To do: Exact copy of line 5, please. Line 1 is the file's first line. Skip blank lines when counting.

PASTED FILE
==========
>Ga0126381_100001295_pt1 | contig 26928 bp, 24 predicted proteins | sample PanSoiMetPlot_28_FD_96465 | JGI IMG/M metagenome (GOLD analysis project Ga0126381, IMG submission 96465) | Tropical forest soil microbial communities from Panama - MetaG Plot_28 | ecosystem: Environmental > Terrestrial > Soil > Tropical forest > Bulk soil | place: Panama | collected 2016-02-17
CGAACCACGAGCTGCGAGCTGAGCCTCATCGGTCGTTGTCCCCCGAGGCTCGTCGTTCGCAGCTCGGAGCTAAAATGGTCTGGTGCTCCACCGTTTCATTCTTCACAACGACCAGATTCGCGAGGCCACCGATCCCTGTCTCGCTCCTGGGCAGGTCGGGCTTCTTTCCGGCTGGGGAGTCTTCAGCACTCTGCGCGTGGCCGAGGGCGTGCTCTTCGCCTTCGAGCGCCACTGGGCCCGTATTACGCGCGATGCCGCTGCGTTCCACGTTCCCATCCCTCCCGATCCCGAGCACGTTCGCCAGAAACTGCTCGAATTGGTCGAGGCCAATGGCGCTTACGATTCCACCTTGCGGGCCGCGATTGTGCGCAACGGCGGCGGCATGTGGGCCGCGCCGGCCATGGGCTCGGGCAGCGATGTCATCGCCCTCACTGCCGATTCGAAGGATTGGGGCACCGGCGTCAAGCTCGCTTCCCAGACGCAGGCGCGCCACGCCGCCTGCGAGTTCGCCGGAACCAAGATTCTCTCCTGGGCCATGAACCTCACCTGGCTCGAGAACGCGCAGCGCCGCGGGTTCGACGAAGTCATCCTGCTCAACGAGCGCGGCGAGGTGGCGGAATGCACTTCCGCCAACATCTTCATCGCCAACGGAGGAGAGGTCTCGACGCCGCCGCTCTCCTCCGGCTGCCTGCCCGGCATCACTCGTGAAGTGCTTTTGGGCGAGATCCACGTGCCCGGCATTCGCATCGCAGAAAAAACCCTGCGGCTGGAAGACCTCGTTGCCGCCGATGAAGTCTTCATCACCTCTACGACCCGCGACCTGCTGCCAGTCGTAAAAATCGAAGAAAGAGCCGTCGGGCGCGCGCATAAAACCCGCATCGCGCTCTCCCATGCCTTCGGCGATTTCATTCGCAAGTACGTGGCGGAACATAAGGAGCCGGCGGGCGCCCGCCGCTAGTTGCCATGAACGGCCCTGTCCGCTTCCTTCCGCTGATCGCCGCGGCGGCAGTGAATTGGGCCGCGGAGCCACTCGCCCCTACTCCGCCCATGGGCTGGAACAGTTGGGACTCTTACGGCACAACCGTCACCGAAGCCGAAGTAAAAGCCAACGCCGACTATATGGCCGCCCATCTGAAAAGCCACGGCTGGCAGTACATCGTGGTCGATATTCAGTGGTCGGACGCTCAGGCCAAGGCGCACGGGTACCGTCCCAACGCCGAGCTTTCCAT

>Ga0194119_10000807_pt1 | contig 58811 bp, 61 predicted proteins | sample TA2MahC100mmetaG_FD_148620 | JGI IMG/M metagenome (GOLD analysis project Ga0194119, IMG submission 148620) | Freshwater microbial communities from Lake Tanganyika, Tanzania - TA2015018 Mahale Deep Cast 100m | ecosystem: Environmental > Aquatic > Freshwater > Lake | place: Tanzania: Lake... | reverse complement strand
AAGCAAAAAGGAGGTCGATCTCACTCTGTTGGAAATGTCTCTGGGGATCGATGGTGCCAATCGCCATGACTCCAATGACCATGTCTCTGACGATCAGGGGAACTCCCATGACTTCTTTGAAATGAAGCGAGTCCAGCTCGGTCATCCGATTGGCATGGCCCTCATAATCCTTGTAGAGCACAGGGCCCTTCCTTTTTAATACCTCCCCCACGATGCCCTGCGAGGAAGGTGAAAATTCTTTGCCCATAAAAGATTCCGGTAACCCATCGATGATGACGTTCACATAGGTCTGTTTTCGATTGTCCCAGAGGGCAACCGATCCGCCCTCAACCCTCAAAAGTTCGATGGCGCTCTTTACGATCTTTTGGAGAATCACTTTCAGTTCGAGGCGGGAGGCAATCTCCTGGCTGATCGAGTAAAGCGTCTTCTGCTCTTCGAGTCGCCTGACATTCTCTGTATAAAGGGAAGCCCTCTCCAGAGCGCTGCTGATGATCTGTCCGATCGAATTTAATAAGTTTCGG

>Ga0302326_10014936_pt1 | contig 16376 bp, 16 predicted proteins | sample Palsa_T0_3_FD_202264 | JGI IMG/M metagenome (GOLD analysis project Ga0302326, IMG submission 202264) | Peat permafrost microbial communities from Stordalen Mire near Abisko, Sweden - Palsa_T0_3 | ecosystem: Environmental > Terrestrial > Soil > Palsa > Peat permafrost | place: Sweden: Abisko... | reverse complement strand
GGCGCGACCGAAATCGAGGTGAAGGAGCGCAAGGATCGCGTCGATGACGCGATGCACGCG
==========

>Ga0302326_10014936_pt1 | contig 16376 bp, 16 predicted proteins | sample Palsa_T0_3_FD_202264 | JGI IMG/M metagenome (GOLD analysis project Ga0302326, IMG submission 202264) | Peat permafrost microbial communities from Stordalen Mire near Abisko, Sweden - Palsa_T0_3 | ecosystem: Environmental > Terrestrial > Soil > Palsa > Peat permafrost | place: Sweden: Abisko... | reverse complement strand